The Top Board Games Only Adults Should Play

The Top Board Games Only Adults Should Play

Most people tend to associate board games with family time, something that the whole family can enjoy. This is why it’s generally quite easy to get a hold of child-friendly games, but it might be a bit more difficult to find games that are only meant for people that are of a certain age.

These are games that feature mature themes intended for people over 18 and are not suitable for children. They also tend to be a whole lot of fun to play with a partner or with friends, and anyone with a passion for board games should endeavour to seek these games out where possible.

The Red Dragon Inn

This board game is all about learning how to manage a group of adventurers, not too dissimilar from Dungeons and Dragons. But instead of going out into a castle or forest to fight bad guys, our adventurers are instead sitting down at a tavern after a long day.

Each player must compete to be the last one standing, and any player that drinks too much or loses all their gold is disqualified from the game. This means that drinking is an integral part of the gameplay, along with money management, and finding ways of getting ahead of opponents.

It’s a fun, nonsense-filled game that’s perfect for people that just want to have some simple fun.


Wingspan is aimed at people that want a game that doesn’t require an extreme competitive edge or constant fighting to win. This board game is all about creating a scenario where everyone can relax and enjoy themselves.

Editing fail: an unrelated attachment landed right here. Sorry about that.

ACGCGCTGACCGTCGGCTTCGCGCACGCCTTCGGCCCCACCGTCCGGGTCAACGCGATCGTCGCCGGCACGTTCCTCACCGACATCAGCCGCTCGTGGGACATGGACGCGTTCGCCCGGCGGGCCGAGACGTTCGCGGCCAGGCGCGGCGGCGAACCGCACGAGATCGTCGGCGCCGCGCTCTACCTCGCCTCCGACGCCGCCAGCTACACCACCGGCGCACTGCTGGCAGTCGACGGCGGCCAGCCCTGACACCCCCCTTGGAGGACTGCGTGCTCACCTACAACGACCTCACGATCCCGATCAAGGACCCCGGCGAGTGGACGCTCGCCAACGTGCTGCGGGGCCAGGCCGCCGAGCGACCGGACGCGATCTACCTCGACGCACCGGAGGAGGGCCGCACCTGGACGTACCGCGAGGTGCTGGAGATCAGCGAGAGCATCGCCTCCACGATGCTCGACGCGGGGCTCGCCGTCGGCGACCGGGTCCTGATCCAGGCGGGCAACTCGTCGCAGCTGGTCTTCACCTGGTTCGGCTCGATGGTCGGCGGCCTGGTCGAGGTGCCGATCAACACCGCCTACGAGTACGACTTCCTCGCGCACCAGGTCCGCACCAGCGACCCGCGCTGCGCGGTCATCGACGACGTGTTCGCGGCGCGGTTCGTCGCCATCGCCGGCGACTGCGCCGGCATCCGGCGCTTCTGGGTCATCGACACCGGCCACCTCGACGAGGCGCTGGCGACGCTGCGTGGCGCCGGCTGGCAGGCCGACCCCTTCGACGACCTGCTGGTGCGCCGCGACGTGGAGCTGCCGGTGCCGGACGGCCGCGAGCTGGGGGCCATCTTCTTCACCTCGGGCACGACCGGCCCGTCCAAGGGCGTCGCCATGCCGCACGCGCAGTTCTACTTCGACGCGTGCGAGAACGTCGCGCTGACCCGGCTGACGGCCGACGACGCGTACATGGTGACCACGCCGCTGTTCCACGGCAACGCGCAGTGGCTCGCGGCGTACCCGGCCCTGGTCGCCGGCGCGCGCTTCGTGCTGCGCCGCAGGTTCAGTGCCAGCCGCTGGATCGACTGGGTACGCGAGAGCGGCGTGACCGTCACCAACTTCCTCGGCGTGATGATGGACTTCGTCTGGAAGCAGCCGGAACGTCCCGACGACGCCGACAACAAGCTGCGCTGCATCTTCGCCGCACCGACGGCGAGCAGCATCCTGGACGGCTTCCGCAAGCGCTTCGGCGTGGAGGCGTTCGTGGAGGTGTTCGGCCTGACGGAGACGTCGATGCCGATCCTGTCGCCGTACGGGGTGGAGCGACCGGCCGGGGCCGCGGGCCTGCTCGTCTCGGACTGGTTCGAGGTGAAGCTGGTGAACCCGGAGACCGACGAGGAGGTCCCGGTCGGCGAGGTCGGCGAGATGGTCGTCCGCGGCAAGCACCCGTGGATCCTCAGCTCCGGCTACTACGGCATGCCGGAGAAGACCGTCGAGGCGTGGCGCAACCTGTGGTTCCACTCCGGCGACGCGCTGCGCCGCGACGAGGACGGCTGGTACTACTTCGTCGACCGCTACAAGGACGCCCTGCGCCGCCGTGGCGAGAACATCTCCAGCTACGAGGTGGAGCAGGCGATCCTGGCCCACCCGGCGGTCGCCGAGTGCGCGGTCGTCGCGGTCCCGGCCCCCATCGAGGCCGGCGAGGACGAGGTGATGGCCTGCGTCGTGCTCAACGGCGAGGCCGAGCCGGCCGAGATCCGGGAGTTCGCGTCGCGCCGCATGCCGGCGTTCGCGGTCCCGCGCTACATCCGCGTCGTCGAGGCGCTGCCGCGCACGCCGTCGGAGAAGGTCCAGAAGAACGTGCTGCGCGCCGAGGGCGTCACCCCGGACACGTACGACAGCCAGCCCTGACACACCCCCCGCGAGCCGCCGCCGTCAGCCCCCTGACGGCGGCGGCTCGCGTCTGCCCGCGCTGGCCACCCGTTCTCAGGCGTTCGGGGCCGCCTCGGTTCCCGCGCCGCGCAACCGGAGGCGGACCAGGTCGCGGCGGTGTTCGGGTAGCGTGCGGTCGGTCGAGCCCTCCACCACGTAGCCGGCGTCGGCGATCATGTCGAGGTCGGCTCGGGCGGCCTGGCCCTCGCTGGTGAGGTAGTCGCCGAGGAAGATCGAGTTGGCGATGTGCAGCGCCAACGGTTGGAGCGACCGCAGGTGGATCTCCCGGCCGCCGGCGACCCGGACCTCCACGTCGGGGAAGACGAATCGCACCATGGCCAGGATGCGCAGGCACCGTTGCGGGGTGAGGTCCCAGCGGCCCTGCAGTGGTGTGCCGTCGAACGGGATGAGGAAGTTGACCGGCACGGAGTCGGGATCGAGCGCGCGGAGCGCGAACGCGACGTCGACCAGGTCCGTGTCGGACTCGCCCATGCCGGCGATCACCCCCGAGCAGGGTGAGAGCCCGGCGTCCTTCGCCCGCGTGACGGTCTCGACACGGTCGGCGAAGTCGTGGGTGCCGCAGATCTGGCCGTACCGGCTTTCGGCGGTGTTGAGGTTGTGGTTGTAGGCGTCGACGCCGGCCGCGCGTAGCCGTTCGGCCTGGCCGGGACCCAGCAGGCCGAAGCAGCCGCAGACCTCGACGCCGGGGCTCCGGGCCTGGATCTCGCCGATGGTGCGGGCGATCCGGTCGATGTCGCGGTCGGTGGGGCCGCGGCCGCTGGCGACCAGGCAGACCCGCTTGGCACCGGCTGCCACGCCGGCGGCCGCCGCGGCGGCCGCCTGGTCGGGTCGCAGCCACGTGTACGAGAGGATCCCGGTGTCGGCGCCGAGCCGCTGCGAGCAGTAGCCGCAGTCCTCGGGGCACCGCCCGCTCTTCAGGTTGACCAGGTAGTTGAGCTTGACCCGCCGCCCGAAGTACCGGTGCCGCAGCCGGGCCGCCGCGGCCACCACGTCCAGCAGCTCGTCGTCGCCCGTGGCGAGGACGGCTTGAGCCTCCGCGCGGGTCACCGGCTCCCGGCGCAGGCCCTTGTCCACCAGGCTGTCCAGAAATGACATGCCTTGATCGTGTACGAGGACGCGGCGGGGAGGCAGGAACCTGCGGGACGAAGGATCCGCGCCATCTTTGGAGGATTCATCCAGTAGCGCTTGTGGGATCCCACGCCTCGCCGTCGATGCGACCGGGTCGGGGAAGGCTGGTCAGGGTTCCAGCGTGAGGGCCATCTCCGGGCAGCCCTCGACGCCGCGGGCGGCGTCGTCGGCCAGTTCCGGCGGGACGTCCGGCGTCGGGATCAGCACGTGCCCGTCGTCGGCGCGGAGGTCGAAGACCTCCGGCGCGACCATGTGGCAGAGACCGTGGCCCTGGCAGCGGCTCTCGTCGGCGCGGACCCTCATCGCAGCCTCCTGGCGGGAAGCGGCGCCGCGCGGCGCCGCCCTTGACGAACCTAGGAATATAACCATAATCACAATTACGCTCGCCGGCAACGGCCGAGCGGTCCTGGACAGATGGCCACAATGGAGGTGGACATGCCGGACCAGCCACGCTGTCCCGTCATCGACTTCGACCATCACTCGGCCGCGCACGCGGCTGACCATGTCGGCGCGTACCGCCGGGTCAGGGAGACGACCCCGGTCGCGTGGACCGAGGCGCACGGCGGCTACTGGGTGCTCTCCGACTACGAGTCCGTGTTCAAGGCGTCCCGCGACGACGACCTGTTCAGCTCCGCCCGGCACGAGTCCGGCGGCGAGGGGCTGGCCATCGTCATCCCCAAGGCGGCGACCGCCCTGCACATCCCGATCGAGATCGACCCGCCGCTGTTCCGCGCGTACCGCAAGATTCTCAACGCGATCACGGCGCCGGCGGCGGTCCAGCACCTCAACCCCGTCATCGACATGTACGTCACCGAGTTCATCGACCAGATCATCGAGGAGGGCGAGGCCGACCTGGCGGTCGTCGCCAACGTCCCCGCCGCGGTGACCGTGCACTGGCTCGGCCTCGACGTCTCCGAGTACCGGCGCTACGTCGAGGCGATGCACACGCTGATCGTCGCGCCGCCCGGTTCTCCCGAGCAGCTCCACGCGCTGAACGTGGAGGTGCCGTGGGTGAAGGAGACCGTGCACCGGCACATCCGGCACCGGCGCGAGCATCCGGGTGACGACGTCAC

Here, each player is tasked with taking care of a wildlife preserve, and they will need to try and attract as many birds as they possibly can to their reserve.

It’s an extremely slow game that can take quite a long time to finish, and while the content of Wingspan is certainly friendly enough for the whole family, the slow pace might not be something that many young children or teenagers will be able to really appreciate.


Scythe is an incredibly complex game that requires a lot of building and planning, and its why Scythe is generally recommended for teenagers and adults – but even teenagers might find the long playing times frustrating. The subject matter of the game is quite dark, set in a Europe after World War 1 where most of civilisation is left in ruins.

If that’s a little too grim, it might be worth ditching the game and watching a comedy or playing online slots instead. Players take control of factions that at war against one another and are fighting for control of the remaining resources.

The goal of the game is to take over a city-state known as The Factory, which has the population and resources available to allow a player to win. It’s a tough game that takes an interesting look at what the world might have become if the Great Way had gone a different way, and definitely a game that’s not suitable for children.